Here’s a template for a simple subscription management system using Salesforce.com and Marketo.
Ultimately how you do this is based on your business, your audience, and what messaging you think they will want.
Step 1: Establish privacy rules internally as well as in compliance with CANSPAM and other local laws.
Step 2: Translate these rules into standard operating procedures for staff (Sales, Customer Service, and Marketing) and place these rules into your CRM.
Step 3: In your CRM, Create checkbox fields or Yes/No/Blank picklists corresponding to each channel, topic, or newsletter you intend to offer.
For example, Newsletter 1=T/F; Webinar Invitations=T/F and so on.
I prefer human readable fields using the Yes/No/Blank option in Salesforce. If you use this field option, your label can say “Newsletter Subscription: Yes” so it is clear to everyone.
Some marketers recommend offering Topics rather than specific emails or channels. That’s up to you. Personally, I like to know what I’m signing up for, so a Topic choice is less appealing. I’d much rather sign up for “Webinar Invitations” or “Special Events” than a topic on “China” because I’m not sure what I will get with “China.”
Step 4: Create corresponding SFDC Campaigns to each checkbox. Then add Member Status=Opted In/Opted Out with both set to Responded. Remove the other options. (Keep in mind you could create a Channel Tag called Subscriptions with similar progression statuses. Then you can control a Lead’s preferences using a Program.
I believe this link should be available from your Privacy page as well as from your email unsubscribe link. Make life easy for people; let people sign up as they please or you risk nasty emails and FTC complaints which could have been avoided.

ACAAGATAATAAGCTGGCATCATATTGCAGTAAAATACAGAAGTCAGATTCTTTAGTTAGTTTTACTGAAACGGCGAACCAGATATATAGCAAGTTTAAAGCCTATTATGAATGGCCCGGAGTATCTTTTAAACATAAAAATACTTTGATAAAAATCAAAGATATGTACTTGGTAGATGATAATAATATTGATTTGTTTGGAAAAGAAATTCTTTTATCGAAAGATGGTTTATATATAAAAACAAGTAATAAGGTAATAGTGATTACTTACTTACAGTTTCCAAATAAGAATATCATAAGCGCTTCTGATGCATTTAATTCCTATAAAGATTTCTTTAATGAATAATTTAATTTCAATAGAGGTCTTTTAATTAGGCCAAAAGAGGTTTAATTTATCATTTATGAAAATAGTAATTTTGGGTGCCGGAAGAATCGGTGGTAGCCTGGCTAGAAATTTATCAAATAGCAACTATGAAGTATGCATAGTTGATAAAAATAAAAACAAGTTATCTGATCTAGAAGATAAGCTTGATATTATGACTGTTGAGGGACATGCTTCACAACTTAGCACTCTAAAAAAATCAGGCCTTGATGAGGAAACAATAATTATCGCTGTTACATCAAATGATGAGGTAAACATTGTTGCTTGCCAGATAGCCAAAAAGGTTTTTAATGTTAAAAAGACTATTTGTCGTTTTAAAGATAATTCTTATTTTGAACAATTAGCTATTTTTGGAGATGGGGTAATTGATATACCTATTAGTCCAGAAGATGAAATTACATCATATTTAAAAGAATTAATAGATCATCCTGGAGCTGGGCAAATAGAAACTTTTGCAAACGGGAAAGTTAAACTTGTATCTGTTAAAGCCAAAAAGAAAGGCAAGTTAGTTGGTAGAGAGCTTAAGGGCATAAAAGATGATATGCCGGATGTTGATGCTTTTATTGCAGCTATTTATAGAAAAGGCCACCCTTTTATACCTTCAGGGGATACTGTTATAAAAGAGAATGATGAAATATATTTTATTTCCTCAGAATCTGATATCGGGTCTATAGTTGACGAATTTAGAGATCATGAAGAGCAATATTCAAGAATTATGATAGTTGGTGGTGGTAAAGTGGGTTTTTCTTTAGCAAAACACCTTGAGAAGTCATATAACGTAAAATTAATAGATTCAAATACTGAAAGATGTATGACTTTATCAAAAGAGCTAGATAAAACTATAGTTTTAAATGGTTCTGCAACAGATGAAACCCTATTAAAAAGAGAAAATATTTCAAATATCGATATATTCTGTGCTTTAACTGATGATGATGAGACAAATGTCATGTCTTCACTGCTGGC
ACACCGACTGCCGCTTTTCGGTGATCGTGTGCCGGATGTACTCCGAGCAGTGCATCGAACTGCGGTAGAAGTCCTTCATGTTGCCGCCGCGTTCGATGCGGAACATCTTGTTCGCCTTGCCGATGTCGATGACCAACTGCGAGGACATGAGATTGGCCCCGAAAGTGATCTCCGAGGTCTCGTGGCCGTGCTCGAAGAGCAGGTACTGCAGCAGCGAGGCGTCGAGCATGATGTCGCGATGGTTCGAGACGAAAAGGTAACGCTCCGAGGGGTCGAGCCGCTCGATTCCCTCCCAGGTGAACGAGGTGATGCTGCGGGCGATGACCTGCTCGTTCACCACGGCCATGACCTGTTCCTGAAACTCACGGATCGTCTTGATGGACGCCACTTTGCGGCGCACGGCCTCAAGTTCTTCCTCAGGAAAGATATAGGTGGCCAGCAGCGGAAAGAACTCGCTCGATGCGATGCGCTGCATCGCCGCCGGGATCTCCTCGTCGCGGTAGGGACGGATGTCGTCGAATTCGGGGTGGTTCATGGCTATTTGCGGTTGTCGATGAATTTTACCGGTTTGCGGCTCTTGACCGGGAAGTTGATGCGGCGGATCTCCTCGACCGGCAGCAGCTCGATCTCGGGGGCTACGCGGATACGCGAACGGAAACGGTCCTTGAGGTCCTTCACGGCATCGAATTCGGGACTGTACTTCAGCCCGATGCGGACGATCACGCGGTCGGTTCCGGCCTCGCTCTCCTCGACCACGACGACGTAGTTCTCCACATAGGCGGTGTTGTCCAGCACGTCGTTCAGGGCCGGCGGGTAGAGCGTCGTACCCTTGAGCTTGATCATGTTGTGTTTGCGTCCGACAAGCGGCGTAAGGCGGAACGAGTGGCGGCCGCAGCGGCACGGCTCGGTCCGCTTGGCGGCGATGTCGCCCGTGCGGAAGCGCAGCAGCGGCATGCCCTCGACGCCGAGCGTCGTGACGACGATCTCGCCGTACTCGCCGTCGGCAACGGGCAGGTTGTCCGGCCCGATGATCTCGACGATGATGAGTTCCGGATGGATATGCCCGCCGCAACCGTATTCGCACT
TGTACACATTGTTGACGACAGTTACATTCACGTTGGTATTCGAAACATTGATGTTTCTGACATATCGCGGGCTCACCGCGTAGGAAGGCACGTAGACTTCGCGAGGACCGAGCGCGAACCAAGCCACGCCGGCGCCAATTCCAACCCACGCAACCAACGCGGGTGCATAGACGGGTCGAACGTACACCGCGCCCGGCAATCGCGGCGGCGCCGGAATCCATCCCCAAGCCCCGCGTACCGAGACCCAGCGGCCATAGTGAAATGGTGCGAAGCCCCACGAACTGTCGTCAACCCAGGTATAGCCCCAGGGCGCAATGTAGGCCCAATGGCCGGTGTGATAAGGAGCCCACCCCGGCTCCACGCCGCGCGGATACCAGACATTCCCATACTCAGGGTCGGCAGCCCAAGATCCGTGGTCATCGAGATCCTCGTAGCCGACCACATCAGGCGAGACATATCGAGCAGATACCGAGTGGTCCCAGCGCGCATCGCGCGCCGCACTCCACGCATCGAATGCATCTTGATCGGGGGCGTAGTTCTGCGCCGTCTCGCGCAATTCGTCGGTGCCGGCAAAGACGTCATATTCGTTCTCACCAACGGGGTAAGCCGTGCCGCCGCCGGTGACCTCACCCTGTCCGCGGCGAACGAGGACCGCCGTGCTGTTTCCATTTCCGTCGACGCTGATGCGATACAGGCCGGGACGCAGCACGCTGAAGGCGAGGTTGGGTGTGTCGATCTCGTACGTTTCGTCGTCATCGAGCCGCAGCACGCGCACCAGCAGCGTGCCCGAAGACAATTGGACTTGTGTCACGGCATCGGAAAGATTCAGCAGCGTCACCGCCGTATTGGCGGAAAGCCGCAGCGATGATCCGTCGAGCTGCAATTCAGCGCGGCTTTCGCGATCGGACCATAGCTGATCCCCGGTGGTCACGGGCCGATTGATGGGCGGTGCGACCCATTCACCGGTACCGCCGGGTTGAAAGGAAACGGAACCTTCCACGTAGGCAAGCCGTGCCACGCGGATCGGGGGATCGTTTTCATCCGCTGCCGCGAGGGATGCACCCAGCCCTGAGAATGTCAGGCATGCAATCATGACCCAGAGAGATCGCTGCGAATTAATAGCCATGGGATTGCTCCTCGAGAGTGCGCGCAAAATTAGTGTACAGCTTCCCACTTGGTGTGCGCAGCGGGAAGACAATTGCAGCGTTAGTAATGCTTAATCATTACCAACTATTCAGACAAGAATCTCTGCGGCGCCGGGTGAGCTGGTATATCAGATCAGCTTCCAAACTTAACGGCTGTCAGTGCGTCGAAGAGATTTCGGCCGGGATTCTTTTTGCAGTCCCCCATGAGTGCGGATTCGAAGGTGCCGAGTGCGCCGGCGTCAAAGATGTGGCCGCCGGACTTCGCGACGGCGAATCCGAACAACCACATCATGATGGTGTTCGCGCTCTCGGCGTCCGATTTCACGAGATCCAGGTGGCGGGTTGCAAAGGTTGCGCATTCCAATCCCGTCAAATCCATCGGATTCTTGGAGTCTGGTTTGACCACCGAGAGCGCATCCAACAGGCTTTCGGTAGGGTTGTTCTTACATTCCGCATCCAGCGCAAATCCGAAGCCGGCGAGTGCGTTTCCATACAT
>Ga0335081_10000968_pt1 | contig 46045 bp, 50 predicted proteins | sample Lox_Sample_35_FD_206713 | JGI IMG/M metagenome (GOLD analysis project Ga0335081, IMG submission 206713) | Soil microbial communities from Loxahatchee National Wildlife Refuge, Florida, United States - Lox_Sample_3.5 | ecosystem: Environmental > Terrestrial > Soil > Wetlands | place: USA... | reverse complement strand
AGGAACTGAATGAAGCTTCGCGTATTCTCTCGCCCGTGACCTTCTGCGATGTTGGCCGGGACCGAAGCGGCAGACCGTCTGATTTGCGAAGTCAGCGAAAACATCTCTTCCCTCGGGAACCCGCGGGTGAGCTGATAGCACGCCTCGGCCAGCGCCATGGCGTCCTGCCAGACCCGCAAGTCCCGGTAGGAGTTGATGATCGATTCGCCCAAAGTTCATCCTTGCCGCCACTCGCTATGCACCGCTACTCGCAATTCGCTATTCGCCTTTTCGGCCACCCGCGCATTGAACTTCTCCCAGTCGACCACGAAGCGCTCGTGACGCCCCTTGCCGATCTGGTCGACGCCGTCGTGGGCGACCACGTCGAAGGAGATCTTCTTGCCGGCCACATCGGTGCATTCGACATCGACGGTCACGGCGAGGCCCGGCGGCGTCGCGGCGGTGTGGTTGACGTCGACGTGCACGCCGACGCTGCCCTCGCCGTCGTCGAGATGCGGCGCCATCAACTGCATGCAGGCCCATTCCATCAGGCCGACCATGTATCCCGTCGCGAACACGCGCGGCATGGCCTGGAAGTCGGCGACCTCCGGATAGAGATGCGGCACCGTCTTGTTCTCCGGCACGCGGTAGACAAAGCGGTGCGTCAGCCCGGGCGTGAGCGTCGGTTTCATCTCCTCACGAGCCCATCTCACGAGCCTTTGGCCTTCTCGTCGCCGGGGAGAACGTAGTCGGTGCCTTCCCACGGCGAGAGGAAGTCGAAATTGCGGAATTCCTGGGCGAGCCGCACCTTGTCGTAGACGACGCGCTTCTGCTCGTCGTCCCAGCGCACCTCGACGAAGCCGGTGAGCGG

Write clear copy explaining what the Lead can expect from each channel. For instance “Newsletter” is not as good as “Economics Newsletter Delivered Each Thursday”. Many recommend copy encouraging the Lead to stay on the lists.
You can also add a “throttle option” that enables Marketing Suspended for a period of time; or alternately, restricts the number and frequency of emails from your company.
Restricting the frequency or number of emails is a little harder to manage on the backend. For instance, at EIU, the company policy was to send no more than 2 promotional emails per month (this excluded opted-in content). To do this properly would require a clear naming scheme or counting system in the database.
Step 7: create one or more workflows which are triggered by a Fills Out Form on this page. If someone changes their Newsletter flag to “Yes” then the Change Campaign Member Status changes to “Opted-In” while changing Webinar Invitation to “No” changes their Member Status to “Opted-Out”.
Step 8: Setup standard Smart Lists based on the Opted-In/Out member status for each channel. Train your team to use these lists as part of their targeting efforts. Remember you can nest these lists with your Segmentations or Geographic lists.
Step 9: test this. A lot.
Step 10: Migrate your records to the new system using Marketo flow actions.
For instance if your previous system simply had Unsubscribe=True/False then you will need to invite your database to opt-in to each channel. (This is the only legal option).
If you had an existing series of fields, simply use a Marketo Flow action to move a checkbox=True to Newsletter=Yes along with the corresponding Change Campaign Member Status=Opted In.
Step 11: once you are ready to go live, add a link to this page on your Privacy page. Then go to Admin>Email and adjust the Unsubscribe links with the correct page URL.
Example Subscription Pages Using Marketo:
- Marketo’s Subscription Management Page – what people often look to as the template for doing this in Marketo.
- Economist Intelligence Unit Subscription Management – this is my basic system with a standard Marketo Form and Landing Page.
- Bersin’s Subscription Management Page – also a good example of using standard Marketo Forms and Pages.